When the war ended, the American military stayed on. The base was renamed Wheelus Army Air Field in 1945 after a pilot named Lt. Richard Wheelus, who had died in an accident in Iran. (Yes, I'd like to tell you more about what made his death significant, but as is the case with internet research sometimes, everyone repeats the same scant facts.) The Army Airforce was inactivated in 1947 and the base was reactivated as Wheelus Air Base and became the home of the Military Air Transport Service or MATS, which is the group under which my dad ended up there. MATS sounds to me a bit like the Merchant Marine is for the Navy, in that it provided supplies, refueling and logistics for other military aircraft. It was also a training base, and a strategic position to have should the Cold War with the Soviets ever turn Hot.
When an army coup had deposed the UN backed King Idris, who had been backed because of his support of the Allies, and Colonel Muammar Ghaddifi took his place at the helm, an already growing Libyan dissatisfaction with a foreign military presence quickly led to Ghaddafi's insisting on U.S. departure. It is somewhat incredible to me looking back to realize that the coup was in September of 1969 and the flag was lowered on a base that had at one point been home to 4600 people on June 11th, 1970, just seven or eight months later.
It's a fair enough point to not want a U.S. base in your country, I think, especially when it's not even wartime. But apparently Ghaddafi did not want to be without all foreign military presence, because he then invited the Soviets to use the base, renamed Okba ibn Nafi Airport after a famous early Arab general, which basically became a place where the Soviets trained the Libyan air force to fly their MiGs. (Do you ever wonder how we all survived the Cold War? I do.)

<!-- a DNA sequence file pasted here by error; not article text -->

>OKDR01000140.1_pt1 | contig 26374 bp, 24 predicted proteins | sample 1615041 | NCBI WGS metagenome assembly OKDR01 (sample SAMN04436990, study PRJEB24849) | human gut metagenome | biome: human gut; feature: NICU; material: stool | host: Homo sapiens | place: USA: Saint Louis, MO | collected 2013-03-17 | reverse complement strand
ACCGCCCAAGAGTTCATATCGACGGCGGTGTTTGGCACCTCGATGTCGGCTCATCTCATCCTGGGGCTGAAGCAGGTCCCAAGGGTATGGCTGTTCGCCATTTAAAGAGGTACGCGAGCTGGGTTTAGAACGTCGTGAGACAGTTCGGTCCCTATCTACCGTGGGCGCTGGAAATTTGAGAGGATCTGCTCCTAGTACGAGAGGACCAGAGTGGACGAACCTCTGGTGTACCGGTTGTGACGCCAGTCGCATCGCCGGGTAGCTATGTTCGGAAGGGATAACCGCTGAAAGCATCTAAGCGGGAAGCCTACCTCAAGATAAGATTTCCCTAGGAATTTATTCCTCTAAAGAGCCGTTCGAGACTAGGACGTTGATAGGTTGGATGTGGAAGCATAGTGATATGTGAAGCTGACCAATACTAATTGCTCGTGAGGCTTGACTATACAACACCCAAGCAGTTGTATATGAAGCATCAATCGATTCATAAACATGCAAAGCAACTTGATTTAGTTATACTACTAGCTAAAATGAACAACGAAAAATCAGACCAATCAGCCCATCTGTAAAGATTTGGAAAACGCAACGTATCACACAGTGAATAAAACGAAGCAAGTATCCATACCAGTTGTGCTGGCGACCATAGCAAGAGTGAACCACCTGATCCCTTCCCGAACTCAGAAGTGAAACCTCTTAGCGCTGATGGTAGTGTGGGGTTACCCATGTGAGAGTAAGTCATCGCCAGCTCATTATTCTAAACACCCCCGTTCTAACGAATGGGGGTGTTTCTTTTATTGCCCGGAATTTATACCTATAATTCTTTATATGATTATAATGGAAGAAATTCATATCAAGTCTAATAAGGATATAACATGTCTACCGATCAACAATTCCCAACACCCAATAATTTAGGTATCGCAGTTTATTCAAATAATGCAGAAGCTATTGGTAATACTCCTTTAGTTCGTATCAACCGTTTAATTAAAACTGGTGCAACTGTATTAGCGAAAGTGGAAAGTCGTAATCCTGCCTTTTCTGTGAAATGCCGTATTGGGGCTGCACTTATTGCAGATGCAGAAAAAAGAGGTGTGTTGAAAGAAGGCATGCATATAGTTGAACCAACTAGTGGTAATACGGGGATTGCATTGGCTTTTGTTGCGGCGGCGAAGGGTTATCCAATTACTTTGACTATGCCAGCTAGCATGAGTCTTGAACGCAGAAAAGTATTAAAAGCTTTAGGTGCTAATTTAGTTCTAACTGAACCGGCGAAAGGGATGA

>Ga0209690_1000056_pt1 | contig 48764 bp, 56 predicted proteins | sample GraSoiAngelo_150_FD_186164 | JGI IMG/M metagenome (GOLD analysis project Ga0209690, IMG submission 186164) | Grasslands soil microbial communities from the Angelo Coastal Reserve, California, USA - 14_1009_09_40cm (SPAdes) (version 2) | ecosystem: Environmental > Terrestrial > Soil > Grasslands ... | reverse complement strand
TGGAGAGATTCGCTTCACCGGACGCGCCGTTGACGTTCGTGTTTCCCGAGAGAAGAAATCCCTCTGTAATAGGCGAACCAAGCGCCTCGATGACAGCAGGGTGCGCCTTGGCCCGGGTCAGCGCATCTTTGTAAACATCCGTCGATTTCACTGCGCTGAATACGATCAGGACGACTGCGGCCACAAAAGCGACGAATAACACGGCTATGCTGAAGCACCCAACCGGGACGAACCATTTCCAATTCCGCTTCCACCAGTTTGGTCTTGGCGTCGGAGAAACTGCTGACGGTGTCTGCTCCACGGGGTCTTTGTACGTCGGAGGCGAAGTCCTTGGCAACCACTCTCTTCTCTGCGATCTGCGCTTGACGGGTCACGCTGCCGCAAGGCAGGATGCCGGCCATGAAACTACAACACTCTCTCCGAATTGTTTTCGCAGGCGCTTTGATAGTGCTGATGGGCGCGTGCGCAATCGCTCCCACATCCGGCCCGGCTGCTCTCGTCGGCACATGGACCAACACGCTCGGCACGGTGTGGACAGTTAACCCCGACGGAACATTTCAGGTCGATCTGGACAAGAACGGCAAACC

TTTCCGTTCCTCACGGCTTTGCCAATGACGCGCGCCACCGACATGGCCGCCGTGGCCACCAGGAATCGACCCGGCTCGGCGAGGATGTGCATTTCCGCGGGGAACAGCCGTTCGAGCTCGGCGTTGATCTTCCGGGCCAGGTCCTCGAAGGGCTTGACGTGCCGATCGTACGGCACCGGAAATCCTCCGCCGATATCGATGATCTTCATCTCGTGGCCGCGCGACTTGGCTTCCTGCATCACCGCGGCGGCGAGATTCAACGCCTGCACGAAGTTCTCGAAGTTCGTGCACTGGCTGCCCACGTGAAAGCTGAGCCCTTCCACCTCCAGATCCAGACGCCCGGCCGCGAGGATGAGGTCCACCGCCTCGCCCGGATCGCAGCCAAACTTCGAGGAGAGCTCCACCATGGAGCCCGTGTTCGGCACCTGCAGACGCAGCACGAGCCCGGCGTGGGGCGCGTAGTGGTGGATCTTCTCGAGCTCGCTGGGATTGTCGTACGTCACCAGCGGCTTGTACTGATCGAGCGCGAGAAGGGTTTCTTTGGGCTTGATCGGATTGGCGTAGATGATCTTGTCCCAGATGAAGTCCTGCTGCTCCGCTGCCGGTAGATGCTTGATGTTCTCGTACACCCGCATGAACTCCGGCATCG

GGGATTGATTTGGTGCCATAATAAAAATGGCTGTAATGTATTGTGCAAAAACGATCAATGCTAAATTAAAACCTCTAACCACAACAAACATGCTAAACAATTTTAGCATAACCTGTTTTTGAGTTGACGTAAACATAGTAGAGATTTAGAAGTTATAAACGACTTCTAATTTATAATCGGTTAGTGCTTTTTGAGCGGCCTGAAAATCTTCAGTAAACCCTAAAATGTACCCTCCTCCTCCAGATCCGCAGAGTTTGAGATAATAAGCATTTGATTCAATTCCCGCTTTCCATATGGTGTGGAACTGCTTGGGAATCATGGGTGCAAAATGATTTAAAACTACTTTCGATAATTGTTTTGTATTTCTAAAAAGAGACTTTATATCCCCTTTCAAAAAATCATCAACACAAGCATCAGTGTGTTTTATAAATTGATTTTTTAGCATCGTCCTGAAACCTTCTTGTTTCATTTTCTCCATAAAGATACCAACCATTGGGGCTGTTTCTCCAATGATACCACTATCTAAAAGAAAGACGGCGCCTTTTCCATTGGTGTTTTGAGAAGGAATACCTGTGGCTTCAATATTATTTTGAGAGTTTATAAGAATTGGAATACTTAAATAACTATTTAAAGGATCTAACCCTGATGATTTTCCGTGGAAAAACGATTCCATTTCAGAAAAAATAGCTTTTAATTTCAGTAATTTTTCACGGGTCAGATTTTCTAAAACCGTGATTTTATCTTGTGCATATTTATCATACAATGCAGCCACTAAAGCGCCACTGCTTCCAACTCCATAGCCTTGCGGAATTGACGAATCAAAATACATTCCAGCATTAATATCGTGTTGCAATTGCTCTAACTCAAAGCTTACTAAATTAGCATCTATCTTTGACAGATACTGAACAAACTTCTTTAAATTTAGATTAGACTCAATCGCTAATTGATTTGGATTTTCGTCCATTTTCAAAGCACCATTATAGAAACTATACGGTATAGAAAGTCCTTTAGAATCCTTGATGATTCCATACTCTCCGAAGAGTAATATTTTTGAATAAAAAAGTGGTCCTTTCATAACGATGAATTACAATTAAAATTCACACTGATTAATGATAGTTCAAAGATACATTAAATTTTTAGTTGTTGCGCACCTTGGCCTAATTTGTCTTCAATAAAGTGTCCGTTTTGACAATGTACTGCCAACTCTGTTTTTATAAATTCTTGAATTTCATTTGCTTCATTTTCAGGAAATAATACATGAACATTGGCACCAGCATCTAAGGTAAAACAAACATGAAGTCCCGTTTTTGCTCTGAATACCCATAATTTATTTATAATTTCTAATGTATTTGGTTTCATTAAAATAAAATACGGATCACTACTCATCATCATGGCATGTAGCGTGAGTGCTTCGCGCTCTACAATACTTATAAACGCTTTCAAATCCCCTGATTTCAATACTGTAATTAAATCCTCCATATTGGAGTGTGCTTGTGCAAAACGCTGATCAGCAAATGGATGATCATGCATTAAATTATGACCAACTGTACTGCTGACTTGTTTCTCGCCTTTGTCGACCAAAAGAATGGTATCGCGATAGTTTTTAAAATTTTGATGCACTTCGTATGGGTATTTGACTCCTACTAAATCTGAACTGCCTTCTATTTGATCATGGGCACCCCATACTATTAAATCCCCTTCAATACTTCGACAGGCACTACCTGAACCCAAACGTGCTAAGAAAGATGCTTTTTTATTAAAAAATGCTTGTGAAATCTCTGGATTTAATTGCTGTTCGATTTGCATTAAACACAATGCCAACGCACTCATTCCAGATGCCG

You would think that might be the end of it, but fate had yet another twist or two. After the Berlin discotheque bombing of 1986, for which Ghaddafi claimed responsibility, and a few other provocative acts of violence, the U.S. decided to try and take him out with Operation El Dorado Canyon. Forewarned by the Italians, Ghaddafi and his family managed to escape, though they claimed that an adopted daughter had been killed. What the U.S. did manage to bomb though, was Okba ibn Nafi airport. According to Wikipedia, there were 6 aircraft sent, with 5 arriving to deliver 61 hits. Ironically, it seems that eighteen of the aircraft were 48 TFW F-111F "Aardvark" fighter-bombers, precisely the planes that the air force had been practicing with for years at Wheelus.
Not that I think the U.S. action was right in this case, but maybe things would have ended better for all if Ghaddafi had just let the U.S. base be.
Today, the site which has had so many previous incarnations is currently the Mitaga International Airport. I'm sure it's a lovely place and personally I'm more an airport than an airbase kind of gal. But in researching this post, I came upon a post from a site called Bahrain DC, where the video below, from one Tarek Alwan, was posted. It currently has 168 comments from former Wheelus folks, almost all of whom, despite the appalling heat, dust storms and, as my mother remembered it, flies, seem to have had some pretty good memories of the place.
Gravehopping: Jean Genet - In Morocco, visiting the grave site of the French poet who was called a “thug of genius.”
10 hours ago